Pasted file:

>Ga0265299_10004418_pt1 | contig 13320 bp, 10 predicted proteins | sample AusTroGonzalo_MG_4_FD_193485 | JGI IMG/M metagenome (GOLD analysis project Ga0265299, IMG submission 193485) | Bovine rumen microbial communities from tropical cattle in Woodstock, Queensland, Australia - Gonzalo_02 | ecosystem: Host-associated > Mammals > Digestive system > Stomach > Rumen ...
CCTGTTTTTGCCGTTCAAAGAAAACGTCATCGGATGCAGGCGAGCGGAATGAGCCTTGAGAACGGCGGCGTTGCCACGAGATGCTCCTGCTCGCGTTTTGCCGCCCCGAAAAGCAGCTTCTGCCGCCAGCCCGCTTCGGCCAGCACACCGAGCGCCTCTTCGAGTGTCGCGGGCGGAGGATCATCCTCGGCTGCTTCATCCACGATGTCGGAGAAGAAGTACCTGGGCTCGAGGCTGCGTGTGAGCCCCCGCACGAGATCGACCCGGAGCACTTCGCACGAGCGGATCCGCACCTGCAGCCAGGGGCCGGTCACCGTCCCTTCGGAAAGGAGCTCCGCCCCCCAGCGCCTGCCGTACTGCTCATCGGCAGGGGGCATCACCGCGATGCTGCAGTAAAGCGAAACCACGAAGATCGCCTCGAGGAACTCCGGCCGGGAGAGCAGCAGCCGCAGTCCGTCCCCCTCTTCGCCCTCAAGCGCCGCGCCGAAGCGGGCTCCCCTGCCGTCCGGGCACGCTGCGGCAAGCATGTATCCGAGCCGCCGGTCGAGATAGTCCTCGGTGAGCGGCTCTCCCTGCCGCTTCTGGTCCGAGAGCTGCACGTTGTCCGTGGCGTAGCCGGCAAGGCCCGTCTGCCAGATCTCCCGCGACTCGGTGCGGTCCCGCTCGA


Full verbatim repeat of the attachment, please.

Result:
>Ga0265299_10004418_pt1 | contig 13320 bp, 10 predicted proteins | sample AusTroGonzalo_MG_4_FD_193485 | JGI IMG/M metagenome (GOLD analysis project Ga0265299, IMG submission 193485) | Bovine rumen microbial communities from tropical cattle in Woodstock, Queensland, Australia - Gonzalo_02 | ecosystem: Host-associated > Mammals > Digestive system > Stomach > Rumen ...
CCTGTTTTTGCCGTTCAAAGAAAACGTCATCGGATGCAGGCGAGCGGAATGAGCCTTGAGAACGGCGGCGTTGCCACGAGATGCTCCTGCTCGCGTTTTGCCGCCCCGAAAAGCAGCTTCTGCCGCCAGCCCGCTTCGGCCAGCACACCGAGCGCCTCTTCGAGTGTCGCGGGCGGAGGATCATCCTCGGCTGCTTCATCCACGATGTCGGAGAAGAAGTACCTGGGCTCGAGGCTGCGTGTGAGCCCCCGCACGAGATCGACCCGGAGCACTTCGCACGAGCGGATCCGCACCTGCAGCCAGGGGCCGGTCACCGTCCCTTCGGAAAGGAGCTCCGCCCCCCAGCGCCTGCCGTACTGCTCATCGGCAGGGGGCATCACCGCGATGCTGCAGTAAAGCGAAACCACGAAGATCGCCTCGAGGAACTCCGGCCGGGAGAGCAGCAGCCGCAGTCCGTCCCCCTCTTCGCCCTCAAGCGCCGCGCCGAAGCGGGCTCCCCTGCCGTCCGGGCACGCTGCGGCAAGCATGTATCCGAGCCGCCGGTCGAGATAGTCCTCGGTGAGCGGCTCTCCCTGCCGCTTCTGGTCCGAGAGCTGCACGTTGTCCGTGGCGTAGCCGGCAAGGCCCGTCTGCCAGATCTCCCGCGACTCGGTGCGGTCCCGCTCGA